Carly
What's most depressing about this book is how 125+ years later so little has changed.

Loved the photos included, and the author's passionate support of the struggling people in the tenements is touching. The data does get dry, but he zealously and strongly supports his case. There were some lines in this book that made me shake my head in sadness - the author would be heartbroken to know that they are still relevant today.

A good read for people who care about the less fortunate in our society.
Vered
This book offered a great insight into poor urban life and the conditions within the tenements during the final decade of the 19th century. I thoroughly appreciated Riis's use of statistics and events/descriptions to enlighten his readers to one of the main issues of his day.
Joyce Roderick
This book knocked my socks off when I first saw a badly scanned version of it on either Archive or Gutenberg. Somehow a 2012 edition on Kindle came to my attention earlier today and I haven't been able to put it down. I am talking about the edition with a forward by Charles A Madiaon. This will set you back a whole $6.80. It is simply stunning. The text is clean and delightful to the eye, however disturbing to the heart and sensibilities, and the photos are transcendent and really well rendered....more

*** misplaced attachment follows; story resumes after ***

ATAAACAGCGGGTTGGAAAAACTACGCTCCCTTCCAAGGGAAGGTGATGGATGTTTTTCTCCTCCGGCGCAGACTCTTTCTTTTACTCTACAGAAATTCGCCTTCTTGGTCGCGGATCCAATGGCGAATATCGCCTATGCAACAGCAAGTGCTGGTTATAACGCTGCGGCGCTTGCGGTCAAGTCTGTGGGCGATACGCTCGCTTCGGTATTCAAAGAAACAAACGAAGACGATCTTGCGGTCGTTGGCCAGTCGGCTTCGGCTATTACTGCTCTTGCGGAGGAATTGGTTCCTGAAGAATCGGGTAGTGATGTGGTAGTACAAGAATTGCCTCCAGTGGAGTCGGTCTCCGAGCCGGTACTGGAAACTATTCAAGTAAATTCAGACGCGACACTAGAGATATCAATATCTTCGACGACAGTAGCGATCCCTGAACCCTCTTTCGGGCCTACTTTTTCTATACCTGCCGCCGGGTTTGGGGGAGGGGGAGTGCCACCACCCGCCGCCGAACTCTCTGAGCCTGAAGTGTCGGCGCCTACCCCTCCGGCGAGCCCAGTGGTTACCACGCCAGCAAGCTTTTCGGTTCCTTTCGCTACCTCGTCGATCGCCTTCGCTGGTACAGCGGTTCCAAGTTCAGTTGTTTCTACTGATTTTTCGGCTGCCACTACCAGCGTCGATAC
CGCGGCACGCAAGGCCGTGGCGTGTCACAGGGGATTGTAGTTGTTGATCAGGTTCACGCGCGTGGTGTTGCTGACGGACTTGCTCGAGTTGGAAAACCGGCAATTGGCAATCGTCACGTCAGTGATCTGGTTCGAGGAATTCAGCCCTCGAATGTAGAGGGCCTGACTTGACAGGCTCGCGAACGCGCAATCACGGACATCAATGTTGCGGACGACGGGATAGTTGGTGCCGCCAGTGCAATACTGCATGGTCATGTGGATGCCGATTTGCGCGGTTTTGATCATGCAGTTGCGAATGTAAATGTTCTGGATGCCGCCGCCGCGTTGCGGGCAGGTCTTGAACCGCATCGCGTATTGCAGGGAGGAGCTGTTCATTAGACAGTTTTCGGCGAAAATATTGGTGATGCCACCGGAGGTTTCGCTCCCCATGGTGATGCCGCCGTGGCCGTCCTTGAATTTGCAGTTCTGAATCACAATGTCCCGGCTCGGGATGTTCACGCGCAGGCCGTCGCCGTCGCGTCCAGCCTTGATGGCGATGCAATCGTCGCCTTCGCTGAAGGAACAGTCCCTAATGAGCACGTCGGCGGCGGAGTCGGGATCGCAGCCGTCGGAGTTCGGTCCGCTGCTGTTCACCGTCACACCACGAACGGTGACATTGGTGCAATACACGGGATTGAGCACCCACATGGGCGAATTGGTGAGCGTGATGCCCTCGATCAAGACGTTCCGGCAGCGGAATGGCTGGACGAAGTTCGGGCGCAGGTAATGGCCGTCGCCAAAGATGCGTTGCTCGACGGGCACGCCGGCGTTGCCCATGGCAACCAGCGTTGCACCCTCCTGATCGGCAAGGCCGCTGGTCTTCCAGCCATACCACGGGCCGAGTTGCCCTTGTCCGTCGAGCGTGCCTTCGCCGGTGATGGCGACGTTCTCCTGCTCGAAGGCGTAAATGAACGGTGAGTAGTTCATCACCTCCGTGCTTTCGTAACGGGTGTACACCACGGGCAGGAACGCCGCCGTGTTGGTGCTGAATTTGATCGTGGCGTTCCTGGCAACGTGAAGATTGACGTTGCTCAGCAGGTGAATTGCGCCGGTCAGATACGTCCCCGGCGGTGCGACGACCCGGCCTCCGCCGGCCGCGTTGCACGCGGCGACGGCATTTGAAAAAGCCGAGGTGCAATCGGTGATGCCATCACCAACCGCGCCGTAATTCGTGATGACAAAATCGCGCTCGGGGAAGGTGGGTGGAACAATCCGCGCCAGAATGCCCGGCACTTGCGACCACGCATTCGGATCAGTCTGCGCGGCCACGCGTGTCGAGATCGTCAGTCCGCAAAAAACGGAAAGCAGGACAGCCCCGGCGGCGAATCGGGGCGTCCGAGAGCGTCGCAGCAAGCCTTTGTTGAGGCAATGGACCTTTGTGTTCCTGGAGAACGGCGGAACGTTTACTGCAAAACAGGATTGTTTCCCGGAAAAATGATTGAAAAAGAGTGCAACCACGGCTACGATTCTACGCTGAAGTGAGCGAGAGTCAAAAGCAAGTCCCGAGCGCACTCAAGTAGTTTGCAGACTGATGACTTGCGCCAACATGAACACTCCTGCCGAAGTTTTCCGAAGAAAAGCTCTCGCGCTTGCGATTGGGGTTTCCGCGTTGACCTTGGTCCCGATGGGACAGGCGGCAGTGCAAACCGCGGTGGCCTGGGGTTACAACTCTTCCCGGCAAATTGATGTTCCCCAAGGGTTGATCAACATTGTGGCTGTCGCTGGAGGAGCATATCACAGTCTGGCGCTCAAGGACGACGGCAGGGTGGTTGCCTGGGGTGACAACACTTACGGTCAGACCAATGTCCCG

Vicky Pinpin-feinstein
My second time reading the book; the first time in the early 80s. It is one of those books that blazed trails in its subject matter. Riis is a gifted observer of immigrant life as he himself was an immigrant from Denmark. If you ever want to know about tenement life in NYC in nineteenth and early 20 century, then this is a good book to start your education. You might find the language and the writing quite different but if information alone is what you want, go no further than this book. It is t...more
Elizabeth Desole
It's a difficult book to rate since it is so tied to its time. There are parts (sadly) still applicable today. His summations of the character of different ethnic groups can be a little rough going-it can be wildly prejudice even as he struggles to be fair to those he is writing about. One thing that surprised me was that this was written after the first round of sanitation laws-including the provision that all bedrooms must have a window. I honestly believed this book was part of the reason tho...more
Marley
I actually read a different edition of his book, published by Dover in 1971, including about 100 pictures taken by Riis. Riis was certainly a product of his culture and age, but the book, despite his obvious prejudices, is a stunning indictment of the tenement/landlord system, which bears little resemblance to what people today consider slums. (no hat they aren't bad in heir own way). The pictures are remarkable, especially considering the conditions under which they were made. And unforgettable...more